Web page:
When illustrating the epicurean Californian playground, Mexican and farm-to-table come to mind as they’re the definately most predominant cuisines. However, within the vast cauldron of ethnicity and gastronomies, Korean food and Sushi (where would we be without the infamous California Roll?) have synonymous rank because of the widespread Asian population. Mexican/Korean fusion catapulted into the limelight when Roy Choi put the gourmet food truck movement on the map with his Korean BBQ taco truck Kogi – if you’ve ever tried his bulgogi tacos you know exactly what I’m talking about, if you have’t then what are you waiting for?
I visit friends in LA frequently and West Coast trips boast of checking out the newest and hippest food locales, since they all know cooking is in my wheelhouse. The gourmet LA scene has exploded where there’s a restaurant opening practically every month, each vying for top-dog. Angelinos have a discerning palate and have become proverbial food snobs. Yelpers and Instagramers post their reviews every minute, along with the LA Times and other noteworthy contributors, that can make or break any newcomer.
Since opening in 2014 in downtown LA, Faith and Flowers hasn’t had any issues maintaining their hip rep, as it’s been voted by Zagat as one of the “hottest tickets in town” for its wow factor and their brilliant food offerings. The ambiance and décor resonates full of 1900 vintage, coupled with upscale modern appeal making it as excessive as their menu. It’s a swanky venue showcasing the most discerning foodies, cordially bursting with the typical trendy, wealthy crowd where anything from a business lunch or dinner to the proverbial girl’s night out abound, not to mention a romantic date night to throughly impress.
It’s the perfect setting for the discerning LA gourmands who’re always ferreting out the now spots to sample and review the latest offerings, as the menu is as eclectic as the crowd is beautiful, which pairs arbitrarily with the chic and vast surroundings.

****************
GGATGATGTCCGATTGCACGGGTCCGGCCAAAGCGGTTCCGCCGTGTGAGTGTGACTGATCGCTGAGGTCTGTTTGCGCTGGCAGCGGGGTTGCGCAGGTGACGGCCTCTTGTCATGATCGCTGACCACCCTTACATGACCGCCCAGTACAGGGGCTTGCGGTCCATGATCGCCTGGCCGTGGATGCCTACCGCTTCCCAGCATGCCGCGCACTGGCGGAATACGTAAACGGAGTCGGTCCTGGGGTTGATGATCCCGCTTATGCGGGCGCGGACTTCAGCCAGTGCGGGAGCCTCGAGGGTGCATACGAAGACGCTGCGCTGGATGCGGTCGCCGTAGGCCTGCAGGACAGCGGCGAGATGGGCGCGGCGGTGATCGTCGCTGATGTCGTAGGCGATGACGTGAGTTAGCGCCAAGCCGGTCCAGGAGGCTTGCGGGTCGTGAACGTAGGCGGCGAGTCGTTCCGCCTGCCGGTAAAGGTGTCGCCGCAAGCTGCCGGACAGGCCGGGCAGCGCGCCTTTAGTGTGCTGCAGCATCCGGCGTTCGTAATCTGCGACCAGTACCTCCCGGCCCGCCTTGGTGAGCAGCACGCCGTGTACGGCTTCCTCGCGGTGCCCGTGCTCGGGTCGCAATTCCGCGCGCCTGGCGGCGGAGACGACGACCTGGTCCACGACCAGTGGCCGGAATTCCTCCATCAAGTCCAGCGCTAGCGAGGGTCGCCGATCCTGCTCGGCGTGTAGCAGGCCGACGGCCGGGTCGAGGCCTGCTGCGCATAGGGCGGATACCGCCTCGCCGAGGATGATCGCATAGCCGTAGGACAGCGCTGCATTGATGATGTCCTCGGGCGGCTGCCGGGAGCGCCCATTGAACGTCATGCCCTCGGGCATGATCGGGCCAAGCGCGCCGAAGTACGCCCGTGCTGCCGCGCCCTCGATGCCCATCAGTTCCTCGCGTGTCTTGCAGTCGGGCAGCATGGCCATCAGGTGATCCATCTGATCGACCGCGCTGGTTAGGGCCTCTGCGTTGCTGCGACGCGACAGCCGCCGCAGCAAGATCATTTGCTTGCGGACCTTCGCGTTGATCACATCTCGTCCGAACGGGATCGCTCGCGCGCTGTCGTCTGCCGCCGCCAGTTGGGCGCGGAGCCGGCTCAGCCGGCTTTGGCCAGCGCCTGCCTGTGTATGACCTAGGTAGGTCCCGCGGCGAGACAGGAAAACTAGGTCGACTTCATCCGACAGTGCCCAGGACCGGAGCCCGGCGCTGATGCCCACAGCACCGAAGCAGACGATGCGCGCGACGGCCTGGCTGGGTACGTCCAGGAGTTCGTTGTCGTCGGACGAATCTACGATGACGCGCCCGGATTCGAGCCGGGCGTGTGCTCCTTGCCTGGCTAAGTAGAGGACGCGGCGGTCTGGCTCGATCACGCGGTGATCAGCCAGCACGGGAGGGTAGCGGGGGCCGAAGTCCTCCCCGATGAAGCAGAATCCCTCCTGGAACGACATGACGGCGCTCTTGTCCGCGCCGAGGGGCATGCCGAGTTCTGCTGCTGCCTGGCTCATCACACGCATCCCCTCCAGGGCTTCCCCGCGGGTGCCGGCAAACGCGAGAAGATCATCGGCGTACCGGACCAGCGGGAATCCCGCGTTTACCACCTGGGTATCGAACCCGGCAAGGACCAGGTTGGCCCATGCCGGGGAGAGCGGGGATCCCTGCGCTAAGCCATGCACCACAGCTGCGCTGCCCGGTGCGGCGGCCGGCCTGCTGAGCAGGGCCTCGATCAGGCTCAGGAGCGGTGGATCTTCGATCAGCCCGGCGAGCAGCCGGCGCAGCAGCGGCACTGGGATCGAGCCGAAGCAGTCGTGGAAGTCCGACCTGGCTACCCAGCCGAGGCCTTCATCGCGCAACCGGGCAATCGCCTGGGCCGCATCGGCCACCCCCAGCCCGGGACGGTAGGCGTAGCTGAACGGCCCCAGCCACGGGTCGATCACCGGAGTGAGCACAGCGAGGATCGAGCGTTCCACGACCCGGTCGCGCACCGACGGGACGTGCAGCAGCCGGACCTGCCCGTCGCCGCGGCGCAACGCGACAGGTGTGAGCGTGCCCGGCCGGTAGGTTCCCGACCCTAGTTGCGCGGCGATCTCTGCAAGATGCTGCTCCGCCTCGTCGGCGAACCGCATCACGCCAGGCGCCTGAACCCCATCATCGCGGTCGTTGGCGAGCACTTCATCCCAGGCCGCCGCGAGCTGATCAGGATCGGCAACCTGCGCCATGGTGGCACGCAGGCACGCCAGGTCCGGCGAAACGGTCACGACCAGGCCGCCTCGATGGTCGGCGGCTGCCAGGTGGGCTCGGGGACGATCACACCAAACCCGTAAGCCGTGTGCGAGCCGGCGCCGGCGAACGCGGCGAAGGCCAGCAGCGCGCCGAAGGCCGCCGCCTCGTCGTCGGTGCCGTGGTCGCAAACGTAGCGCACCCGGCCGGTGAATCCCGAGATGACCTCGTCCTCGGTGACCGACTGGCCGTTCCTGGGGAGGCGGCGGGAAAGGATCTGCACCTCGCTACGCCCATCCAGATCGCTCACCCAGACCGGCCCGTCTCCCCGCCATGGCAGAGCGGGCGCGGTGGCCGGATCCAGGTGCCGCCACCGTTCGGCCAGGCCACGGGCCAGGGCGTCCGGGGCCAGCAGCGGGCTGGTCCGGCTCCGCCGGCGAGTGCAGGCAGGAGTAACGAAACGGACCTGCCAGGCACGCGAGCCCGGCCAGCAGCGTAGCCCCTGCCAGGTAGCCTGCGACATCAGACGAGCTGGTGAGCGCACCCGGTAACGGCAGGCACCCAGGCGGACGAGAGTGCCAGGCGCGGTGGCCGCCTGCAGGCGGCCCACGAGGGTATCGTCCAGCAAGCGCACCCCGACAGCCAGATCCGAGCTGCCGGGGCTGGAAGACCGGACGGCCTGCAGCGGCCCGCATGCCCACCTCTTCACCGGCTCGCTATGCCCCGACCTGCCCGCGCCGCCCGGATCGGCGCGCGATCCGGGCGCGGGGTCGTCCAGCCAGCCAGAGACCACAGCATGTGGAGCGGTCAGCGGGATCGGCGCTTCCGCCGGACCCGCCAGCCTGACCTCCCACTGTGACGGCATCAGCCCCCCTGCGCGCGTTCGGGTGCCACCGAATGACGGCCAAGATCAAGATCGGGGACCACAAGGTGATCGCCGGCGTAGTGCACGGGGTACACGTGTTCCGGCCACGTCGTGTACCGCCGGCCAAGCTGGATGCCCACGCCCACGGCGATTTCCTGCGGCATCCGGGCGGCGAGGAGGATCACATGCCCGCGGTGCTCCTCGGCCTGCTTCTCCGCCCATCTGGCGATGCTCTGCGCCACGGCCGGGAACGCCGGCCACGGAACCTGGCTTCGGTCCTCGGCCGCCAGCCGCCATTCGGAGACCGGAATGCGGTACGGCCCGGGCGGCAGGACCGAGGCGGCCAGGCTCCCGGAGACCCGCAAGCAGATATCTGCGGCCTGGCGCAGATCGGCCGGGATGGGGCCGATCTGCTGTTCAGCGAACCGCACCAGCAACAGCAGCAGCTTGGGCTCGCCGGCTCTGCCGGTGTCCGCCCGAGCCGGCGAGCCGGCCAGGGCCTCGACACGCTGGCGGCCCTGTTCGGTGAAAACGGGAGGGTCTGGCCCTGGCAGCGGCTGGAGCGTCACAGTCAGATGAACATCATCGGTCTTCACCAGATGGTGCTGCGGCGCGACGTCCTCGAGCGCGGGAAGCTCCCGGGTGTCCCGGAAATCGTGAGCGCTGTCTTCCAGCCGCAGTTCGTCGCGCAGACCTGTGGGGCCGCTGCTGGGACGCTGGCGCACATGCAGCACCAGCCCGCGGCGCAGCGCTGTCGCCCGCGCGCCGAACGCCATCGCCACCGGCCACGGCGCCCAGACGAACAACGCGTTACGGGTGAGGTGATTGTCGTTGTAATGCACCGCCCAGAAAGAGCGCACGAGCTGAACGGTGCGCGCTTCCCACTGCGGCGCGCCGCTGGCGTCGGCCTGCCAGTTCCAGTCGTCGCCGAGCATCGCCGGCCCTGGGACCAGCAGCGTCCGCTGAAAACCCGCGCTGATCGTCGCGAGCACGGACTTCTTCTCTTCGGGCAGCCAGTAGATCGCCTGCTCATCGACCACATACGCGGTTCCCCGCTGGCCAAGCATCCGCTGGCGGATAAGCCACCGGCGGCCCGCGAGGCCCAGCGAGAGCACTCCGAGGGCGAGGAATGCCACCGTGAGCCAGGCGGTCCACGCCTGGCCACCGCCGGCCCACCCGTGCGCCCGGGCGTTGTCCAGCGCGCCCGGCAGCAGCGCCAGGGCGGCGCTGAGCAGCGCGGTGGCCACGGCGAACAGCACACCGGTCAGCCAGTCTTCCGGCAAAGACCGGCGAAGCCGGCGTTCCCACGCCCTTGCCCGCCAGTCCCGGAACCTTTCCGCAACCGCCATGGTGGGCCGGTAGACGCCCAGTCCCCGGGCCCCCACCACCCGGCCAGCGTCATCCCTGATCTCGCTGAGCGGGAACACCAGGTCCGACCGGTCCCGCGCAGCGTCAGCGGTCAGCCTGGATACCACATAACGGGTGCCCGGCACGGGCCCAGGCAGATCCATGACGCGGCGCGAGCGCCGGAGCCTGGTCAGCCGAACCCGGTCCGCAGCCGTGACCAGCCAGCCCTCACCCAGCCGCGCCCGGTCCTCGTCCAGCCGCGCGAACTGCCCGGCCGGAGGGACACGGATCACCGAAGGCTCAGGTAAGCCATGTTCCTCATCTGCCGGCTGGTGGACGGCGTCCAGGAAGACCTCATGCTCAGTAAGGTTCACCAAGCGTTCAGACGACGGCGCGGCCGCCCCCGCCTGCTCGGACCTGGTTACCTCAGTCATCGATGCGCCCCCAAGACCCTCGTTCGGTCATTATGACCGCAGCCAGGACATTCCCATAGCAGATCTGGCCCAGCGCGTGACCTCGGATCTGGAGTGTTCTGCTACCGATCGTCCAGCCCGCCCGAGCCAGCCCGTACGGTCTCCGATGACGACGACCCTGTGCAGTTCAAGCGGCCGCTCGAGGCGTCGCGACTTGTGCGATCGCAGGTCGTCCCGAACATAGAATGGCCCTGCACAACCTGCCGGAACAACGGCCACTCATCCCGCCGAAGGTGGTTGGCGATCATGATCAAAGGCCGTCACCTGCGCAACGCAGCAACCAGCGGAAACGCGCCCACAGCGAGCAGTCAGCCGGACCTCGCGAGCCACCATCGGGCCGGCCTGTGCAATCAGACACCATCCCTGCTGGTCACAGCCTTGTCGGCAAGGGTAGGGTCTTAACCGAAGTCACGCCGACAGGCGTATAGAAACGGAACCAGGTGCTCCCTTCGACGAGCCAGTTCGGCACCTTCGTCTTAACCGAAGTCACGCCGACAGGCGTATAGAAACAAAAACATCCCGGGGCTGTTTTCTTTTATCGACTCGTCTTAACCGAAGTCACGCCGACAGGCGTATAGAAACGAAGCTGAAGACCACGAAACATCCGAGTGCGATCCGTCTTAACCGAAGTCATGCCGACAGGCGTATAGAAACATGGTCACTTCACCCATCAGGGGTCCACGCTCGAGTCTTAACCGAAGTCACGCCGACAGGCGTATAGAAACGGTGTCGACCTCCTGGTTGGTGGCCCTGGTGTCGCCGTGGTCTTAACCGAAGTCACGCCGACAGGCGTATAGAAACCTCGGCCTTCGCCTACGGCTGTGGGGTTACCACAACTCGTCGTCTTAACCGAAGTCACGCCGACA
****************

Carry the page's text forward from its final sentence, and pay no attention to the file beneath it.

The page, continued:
The sheer size of Faith and Flowers would normally be daunting, but not here – it’s done so elegantly well it doesn’t seem to matter. It’s the perfect setting for rococo chandeliers, (the one over the bar alone has 4,000 feet of chain), sparkling jewellike colored goblets that grace every table and the murals are as riveting as the countless wall mirrors for the LA divas to check out their lipsticks and up-to-date attire. Did I mention they even have fur and feathers decorating their walls?
You’ve definitely got to be adventurous to navigate through the Iron-Chef-like infusion of East meets West nuances on their menu, where you’ll find clandestine combinations of dishes like pho foie gras, extravagant trout caviar paired with warm potato salad and even bone marrow is injected into their oxtail agnolotti.
Every item is carefully prepared to ensure a mind-blowing taste experience and that goes for their unusual and outstanding Jidori deviled eggs, which are nothing like the ordinary take you’re used to and one of their most ordered appetizers. The flavors of homemade Kimchi, aioli and Gochujang run rampant making these totally revolutionary, mildly spicy and one hell of an umami deviled egg.
So, if you find yourself in LA you may want to check out this jewel of a place even if their menu proves too intimidating, then my friends, I urge you to park your derriere at the bar, get to know the mixologist and order a couple of cocktails, cuz it’s also one of more stylin’ bars in LA.
1 dozen eggs
2 TBSP salt
3 TBSP of white vinegar
1 ½ cups of homemade aioli
2 TBSP gochujang paste
½ TSP toasted sesame oil
2 TBSP of kimchi juice
Chopped kimchi for garnish
Toasted black sesame seeds for garnish
Scallions and chives – finely chopped for garnish
Bring a large pot of water to a boil with some salt and 1 TBP vinegar. Add the eggs with a slotted spoon and boil them for 14 minutes. Drain them and cool them in a bowl with some ice cubes. Peel the eggs once they have cooled and carefully remove the yolks placing them in a large working bowl. The yolks will be slightly waxy in the middle and that is how you want them.
Mix the egg yolks, the aioli, gochujang, sesame oil and kimchi juice in a food processor to obtain a smooth paste.
Gochujang is a fermented Korean miso chili paste and its widely available in most supermarkets. It makes for the yolks in the deviled eggs to have the most distinctive and appealing papaya-like orange hue. Here, the influence of East meets West east is very apparent with French aioli and Korean flavorings. Kimchi is extremely easy to make but it can be purchased nowadays in most restaurants in the refrigerated produce section.